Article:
France boosts its defense spending for coming years 10/10/2022 | Fabio Di Felice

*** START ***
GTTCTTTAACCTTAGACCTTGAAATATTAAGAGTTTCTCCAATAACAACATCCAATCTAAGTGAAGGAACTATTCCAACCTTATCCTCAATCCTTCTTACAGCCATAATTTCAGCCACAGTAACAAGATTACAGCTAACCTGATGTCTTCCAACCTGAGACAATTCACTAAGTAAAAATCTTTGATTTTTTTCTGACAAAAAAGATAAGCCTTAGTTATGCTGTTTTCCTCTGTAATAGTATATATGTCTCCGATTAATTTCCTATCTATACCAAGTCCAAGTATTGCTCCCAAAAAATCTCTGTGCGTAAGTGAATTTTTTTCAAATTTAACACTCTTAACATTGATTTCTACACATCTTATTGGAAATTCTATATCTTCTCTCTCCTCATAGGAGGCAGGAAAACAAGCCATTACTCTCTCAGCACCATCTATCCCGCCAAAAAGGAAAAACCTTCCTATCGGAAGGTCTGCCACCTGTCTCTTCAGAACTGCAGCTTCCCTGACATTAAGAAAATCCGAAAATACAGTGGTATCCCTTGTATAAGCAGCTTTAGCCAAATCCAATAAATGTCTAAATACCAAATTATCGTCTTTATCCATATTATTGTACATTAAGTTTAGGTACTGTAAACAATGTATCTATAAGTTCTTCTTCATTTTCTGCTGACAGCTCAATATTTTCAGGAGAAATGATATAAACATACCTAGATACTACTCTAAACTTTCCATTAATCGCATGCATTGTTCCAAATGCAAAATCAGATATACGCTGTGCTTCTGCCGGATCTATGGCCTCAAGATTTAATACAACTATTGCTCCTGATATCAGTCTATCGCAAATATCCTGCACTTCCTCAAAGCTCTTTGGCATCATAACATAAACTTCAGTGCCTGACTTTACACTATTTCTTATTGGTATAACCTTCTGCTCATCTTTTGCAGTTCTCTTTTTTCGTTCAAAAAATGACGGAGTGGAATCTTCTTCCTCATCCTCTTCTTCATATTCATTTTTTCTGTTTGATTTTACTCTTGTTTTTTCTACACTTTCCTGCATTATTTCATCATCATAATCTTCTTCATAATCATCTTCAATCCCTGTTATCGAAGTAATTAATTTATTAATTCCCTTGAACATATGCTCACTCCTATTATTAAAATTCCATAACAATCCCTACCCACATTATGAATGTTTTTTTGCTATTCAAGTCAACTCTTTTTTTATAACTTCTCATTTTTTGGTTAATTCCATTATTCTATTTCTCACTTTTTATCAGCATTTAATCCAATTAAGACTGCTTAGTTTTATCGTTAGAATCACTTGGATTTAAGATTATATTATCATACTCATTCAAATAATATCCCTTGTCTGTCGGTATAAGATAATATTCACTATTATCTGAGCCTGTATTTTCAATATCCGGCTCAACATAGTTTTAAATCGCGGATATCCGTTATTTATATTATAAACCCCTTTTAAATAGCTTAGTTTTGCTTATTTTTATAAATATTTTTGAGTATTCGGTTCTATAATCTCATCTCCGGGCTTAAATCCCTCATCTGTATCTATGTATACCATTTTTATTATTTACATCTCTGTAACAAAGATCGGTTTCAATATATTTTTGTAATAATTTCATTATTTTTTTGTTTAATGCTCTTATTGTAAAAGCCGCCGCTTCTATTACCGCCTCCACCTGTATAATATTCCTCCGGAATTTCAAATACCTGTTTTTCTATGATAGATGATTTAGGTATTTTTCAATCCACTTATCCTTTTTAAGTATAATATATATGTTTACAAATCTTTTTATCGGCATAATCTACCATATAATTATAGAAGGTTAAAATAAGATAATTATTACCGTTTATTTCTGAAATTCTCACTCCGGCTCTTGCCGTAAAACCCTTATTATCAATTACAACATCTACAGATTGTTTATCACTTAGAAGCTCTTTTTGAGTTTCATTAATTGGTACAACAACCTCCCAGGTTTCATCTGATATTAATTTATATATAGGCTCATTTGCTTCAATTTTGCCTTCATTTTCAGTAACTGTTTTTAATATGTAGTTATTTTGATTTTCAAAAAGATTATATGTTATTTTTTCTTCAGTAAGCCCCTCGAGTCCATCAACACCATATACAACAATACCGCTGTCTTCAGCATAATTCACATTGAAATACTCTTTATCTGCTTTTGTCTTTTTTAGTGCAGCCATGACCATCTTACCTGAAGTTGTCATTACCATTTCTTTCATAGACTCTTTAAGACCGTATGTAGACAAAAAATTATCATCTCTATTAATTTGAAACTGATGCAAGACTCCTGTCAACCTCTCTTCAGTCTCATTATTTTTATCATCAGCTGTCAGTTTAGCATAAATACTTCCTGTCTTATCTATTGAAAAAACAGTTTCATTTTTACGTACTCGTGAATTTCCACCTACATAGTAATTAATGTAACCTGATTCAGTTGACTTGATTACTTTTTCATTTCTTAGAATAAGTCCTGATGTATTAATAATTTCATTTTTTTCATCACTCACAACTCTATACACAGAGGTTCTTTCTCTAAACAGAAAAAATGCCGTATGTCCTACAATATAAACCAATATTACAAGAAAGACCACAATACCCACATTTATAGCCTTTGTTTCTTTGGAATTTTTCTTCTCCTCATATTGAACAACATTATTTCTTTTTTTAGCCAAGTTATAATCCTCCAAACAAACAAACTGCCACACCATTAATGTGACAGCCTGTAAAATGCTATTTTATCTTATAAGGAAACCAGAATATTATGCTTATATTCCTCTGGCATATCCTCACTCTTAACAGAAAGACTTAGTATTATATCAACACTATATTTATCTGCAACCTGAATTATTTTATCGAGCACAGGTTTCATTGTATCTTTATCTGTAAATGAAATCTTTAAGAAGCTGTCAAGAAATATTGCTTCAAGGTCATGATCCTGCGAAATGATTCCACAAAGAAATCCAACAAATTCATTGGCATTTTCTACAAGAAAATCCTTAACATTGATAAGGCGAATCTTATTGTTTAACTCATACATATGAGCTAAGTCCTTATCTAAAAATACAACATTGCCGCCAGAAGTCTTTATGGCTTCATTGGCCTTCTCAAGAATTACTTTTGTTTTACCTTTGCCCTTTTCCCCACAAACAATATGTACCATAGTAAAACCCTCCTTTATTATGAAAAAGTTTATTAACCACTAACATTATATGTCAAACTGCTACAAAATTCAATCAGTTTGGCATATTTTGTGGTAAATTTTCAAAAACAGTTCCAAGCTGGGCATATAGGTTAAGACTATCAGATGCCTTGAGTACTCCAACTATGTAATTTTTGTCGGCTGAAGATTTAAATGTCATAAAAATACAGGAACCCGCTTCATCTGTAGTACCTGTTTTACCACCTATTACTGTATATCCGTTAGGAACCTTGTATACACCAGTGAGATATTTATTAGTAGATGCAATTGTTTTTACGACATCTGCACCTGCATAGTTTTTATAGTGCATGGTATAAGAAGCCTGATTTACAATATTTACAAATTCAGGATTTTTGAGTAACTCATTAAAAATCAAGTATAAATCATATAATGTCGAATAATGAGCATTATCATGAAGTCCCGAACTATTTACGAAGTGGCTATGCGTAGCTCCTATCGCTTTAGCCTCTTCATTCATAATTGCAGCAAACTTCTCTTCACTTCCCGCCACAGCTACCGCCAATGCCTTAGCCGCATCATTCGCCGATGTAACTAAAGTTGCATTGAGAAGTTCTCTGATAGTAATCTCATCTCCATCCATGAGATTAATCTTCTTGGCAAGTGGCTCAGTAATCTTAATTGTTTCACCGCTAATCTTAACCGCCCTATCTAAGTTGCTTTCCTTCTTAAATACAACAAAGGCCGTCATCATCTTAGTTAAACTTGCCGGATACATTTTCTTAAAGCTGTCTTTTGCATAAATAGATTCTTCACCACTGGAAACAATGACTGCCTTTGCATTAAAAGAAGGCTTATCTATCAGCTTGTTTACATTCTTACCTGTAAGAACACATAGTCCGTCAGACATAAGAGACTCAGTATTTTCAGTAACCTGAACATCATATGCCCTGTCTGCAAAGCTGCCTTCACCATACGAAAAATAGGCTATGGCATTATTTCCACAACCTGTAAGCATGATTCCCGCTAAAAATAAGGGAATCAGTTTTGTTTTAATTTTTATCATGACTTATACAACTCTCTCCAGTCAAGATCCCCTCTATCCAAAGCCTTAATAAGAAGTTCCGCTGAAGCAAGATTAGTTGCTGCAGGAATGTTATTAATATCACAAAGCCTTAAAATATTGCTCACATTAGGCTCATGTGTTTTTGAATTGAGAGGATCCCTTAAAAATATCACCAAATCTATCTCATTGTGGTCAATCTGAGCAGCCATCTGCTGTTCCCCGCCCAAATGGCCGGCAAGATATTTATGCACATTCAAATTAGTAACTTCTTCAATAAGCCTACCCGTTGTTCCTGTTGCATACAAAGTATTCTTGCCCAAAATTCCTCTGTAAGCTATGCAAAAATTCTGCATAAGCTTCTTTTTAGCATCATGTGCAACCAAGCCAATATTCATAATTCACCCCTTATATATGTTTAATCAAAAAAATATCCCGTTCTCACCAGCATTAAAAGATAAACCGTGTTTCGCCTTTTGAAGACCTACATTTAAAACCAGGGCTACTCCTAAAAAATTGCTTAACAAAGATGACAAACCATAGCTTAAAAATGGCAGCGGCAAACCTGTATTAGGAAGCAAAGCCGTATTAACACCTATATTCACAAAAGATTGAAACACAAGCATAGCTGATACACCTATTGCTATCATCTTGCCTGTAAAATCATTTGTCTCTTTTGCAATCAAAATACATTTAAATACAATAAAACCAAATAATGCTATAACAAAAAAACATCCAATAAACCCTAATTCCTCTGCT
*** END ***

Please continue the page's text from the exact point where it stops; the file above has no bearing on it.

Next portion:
After United Kingdom, France announced a significant boost in its defense budget, and it provided the details about how it plans to spend this extra money. In accordance with the new proposal, French defense budget in 2023 is going to be up to €43.9bn, an increase of €3 billion on the 2022 figure, consolidating an upward trend since 2017, and meeting the NATO requirement for 2 percent of GDP to be spent on defense. This proposed budget, will be discussed and probably receiving the approval by the National Assembly and Senate within 70 days. Compared to the other countries of the “Old Continent,” it is significant that the prime effort of the budget, €25.6 billion, will be for procurement, followed by salaries, with 29,700 new recruitments planned (24,000 will be military, the rest civilian) and 1,500 new jobs created, notably in the cyber defense and intelligence realms. Regarding the procurement, in accordance with the Ukranian conflict lesson learned, newly appointed Armed Forces Minister, Sébastien Lecornu, mentioned the priority need to increase ammunition stocks with €2 billion of the budget. The next year will also see the French Armed Forces receiving key equipment upgrades, those include: 13 RAFALE, 13 upgraded Mirage M2000 D, 3 PHENIX Multi-role tanker aircraft (MRTT), 2 A400M ATLAS, 5 NH-90, 5 TIGER ARH, 18 renovated LECLERC battle tanks, one supply vessel, one unspecified SSN, one patrol vessel, thus C-UAS equipment and tactical UAVs. In addition, the land forces will also receive 264 new armoured vehicles, including 123 GRIFFONs, 119 SERVALs and 22 JAGUARs. After the presentation of the new proposal, Lecornu underlined, as partial justification, that the support Paris is providing to Kiev in its self-defense has prompted several updates to the budget, along with fighter jets that have been exported to other nations such as Greece. Thus, a €1 billion has been earmarked for innovation as part of the €8 billion R&D budget. The lawmaker’ reactions have been postive, until now, with an expected attention to the Future Combat Air System, or FCAS, known in France as the Système Combat Aérien du Futur, or SCAF. The Franco-German-Spanish program has been at the starting blocks for months due to the frictions between the 2 main contractors, France’s Dassault and Germany’s Airbus, however, Lecornu assured that the program is active, defense industry negotiations are ongoing, and that the common political will between the participating countries about the program is unchanged.

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